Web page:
When Your Child Is in the Intensive Care Unit

The intensive care unit (ICU) is an area in the hospital where your child can receive close monitoring, assistance with breathing, or specialized medical procedures. It’s often referred to as the critical care unit. Hospitals may also have specialized intensive care units for specific age groups. If your child is in the ICU, it means that he or she needs special care and attention that can be given only by a team of specially trained healthcare providers.   

The ICU staff

Each of the healthcare providers caring for your child has special knowledge and skills. You may see the following staff in the ICU:

  • Healthcare providers oversee your child’s care.

  • Nurses do much of the hands-on care and monitoring.

  • Physician assistants (PAs) and nurse practitioners (NPs) are trained to do many of the same tasks as primary healthcare providers under a healthcare provider's supervision.

  • Therapists help assess and improve your child’s breathing, speech, strength, and movement.

  • Dietitians give advice about special eating concerns and nutrition.

  • Pharmacists make sure your child receives the right medicine in the correct amount and on schedule.

  • Child life specialists help your child learn what to expect in the hospital and cope with their experience.

  • Social workers and case managers help you deal with financial concerns, resources, and insurance.

  • Other support staff help with tasks such as drawing blood or serving meals.

  • Physical and occupation therapists will work with your child if they have been under prolonged sedation or bed rest to regain their strength and baseline functionality.

Inside the ICU

The ICU is a busy place. It can be set up as an open bay or consist of individual rooms. Your child may stay in the ICU for a day, a week, or longer. Be prepared to see lots of wires, tubes, and equipment, such as the following:

  • Monitors. These may be in place to check your child’s heart rate, respiratory rate, and blood pressure. They may have alarms that beep and signal staff when something needs to be checked. Alarms aren’t always a cause for concern. Sometimes even a slight movement from your child sounds an alarm.

  • Oxygen. Most children in the ICU need extra oxygen. It’s given through a nasal cannula (thin plastic tube that sends oxygen through the nose), a facemask, or a ventilator (machine that helps with breathing).

  • Intravenous (IV) lines and tubes. Your child will have one or more IV lines and tubes in place. All lines and tubes are closely monitored. IV lines usually provide medicine or give nutrition. Tubes help drain or suction unneeded fluids or air from your child’s body. They can also be used to give nutrition.

  • Pulse oximeter. This device measures the level of oxygen in your child’s blood. It has a red light and is connected to a long cable. It’s usually clipped to a finger, toe, or ear lobe, but it can be placed in other spots as well.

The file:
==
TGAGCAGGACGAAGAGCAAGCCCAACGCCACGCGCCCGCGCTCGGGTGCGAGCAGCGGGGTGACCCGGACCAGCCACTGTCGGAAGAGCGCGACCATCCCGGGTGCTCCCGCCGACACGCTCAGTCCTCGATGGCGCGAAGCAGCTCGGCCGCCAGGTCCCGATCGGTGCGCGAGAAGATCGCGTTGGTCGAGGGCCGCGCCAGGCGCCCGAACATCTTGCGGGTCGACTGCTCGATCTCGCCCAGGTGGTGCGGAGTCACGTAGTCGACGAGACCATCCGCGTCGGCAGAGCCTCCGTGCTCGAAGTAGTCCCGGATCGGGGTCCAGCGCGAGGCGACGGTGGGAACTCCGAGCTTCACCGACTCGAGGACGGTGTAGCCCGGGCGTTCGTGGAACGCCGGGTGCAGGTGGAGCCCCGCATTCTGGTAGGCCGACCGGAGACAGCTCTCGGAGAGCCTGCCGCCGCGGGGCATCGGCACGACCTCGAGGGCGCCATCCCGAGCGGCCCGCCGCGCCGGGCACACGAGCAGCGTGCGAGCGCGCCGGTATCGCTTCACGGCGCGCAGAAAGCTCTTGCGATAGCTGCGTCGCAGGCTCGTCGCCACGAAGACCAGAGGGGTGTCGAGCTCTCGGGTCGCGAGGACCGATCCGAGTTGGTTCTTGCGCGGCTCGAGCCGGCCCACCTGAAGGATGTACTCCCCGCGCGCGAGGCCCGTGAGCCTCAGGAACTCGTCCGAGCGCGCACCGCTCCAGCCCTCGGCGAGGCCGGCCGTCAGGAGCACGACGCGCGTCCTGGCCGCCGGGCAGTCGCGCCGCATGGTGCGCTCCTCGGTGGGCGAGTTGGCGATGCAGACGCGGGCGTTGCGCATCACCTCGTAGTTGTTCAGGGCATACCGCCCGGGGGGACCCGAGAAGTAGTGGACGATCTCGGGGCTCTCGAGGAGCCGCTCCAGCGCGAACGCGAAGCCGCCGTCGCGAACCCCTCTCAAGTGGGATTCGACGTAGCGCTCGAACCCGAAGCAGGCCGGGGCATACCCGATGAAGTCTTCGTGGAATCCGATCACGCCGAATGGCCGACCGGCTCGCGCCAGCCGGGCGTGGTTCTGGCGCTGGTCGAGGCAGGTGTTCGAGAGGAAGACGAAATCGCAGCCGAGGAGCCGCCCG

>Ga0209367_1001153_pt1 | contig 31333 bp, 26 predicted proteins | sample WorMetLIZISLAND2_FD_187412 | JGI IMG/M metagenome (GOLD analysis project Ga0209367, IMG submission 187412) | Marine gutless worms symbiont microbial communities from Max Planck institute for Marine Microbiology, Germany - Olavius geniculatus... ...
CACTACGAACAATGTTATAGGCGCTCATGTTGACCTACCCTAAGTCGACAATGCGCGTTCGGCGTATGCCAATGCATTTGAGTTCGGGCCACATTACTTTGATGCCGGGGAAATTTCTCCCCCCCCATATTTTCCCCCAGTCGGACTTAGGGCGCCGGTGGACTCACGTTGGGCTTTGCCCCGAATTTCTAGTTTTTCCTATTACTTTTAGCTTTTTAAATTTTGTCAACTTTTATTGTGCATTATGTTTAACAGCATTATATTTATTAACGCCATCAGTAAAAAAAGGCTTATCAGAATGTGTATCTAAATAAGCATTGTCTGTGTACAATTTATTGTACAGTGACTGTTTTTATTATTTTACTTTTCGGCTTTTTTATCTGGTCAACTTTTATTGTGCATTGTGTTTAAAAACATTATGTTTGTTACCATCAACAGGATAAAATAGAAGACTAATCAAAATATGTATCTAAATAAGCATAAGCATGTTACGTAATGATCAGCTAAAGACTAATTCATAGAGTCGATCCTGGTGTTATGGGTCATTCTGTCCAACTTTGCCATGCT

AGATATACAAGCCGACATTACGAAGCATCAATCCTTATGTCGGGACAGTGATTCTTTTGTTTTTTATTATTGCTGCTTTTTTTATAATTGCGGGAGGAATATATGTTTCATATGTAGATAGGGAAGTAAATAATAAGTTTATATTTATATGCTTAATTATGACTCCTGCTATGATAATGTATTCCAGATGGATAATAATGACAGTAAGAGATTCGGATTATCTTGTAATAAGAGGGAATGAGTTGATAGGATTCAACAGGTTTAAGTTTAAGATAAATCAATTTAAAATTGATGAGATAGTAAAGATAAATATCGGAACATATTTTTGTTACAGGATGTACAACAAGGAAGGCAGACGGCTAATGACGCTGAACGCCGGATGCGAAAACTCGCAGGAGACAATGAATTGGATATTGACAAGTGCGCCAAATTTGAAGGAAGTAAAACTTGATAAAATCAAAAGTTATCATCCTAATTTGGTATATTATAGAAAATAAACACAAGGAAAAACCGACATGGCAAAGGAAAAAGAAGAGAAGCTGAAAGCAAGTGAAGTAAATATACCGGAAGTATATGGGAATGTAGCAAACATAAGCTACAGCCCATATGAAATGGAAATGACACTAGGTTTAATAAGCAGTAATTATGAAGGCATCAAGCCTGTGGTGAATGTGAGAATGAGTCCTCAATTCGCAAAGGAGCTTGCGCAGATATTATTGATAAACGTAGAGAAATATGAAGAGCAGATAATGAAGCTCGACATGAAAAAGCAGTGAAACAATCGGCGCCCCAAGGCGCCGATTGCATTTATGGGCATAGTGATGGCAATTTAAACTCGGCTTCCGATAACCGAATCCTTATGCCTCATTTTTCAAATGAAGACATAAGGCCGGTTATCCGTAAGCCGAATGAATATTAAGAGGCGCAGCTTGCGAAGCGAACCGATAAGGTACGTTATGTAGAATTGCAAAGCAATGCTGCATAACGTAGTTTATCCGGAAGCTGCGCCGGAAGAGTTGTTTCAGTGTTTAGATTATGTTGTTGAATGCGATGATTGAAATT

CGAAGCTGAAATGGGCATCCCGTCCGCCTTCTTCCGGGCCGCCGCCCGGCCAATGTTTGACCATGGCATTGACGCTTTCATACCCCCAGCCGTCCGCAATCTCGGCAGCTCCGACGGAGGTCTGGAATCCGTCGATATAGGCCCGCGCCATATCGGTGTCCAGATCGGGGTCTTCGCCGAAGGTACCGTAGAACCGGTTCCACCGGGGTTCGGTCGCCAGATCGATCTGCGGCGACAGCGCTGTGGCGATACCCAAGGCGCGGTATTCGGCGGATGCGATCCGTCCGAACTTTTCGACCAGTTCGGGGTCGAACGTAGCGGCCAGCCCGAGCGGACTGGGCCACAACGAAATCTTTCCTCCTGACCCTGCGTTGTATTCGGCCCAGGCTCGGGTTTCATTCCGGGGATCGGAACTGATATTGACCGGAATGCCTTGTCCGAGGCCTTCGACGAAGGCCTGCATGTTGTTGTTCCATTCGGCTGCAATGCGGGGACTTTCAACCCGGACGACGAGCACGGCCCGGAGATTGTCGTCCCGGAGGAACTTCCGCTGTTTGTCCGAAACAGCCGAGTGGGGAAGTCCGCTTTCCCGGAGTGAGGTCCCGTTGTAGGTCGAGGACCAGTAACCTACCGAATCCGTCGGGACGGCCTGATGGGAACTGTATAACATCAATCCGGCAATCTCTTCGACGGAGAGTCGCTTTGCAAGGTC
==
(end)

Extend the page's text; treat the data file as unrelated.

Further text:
• Restraints. Your child’s hands or legs may need to be restrained. This prevents him or her from pulling out tubes or wires. Restraints may be removed during your visits if you watch carefully that your child doesn’t pull on any tubes.

Important things to know

These include:

  • Many hospitals allow you to stay with your child in the ICU. The exact rules vary with each hospital. Your child’s condition is also a factor.

  • Wash your hands with soap and water before entering the ICU and after helping care for your child.

  • Turn off all cell phones and beepers. Ask an ICU staff member before bringing any other electronic equipment into the ICU.

  • Items such as plants, flowers, food, balloons, or toys may not be allowed in the ICU depending on the hospital rules.

  • You may be asked to leave the ICU during rounds. These are the times when your child’s healthcare team checks and examines your child. They need to do so with no distractions.

  • Your child may have a condition that requires isolation. In this case, you’ll be asked to wear protective clothing, gloves, or a facemask.

  • In most cases, you can spend the night in the hospital if you want to. This will likely be in a waiting room or a hospital room outside the ICU.

Discharge from the ICU

Most children are discharged from the ICU when they:

  • Have stable vital signs.

  • Can breathe without assistance from a machine or tube.

  • No longer need specific medicines or treatments that can only be given in the ICU.

Your child will then be moved to a regular hospital room. In rare cases, your child is discharged from the ICU to go home.

Helping your child

Following are ways to help your child in the ICU:

  • Stay with your child as much as you can. Ask your child’s healthcare providers if you can be present during treatments and procedures.

  • Learn all you can about your child’s health problem. Your child can pick up on your fears and worries. By staying positive and upbeat, you can help relieve some of your child’s anxieties and discomfort.

  • Comfort your child by touching and holding him or her often. Stroke your child’s hair or hold his or her hand.

  • Ask a member of your child’s healthcare team whether it’s OK to bring in items from home, such as your child’s favorite blanket, stuffed animal, or book.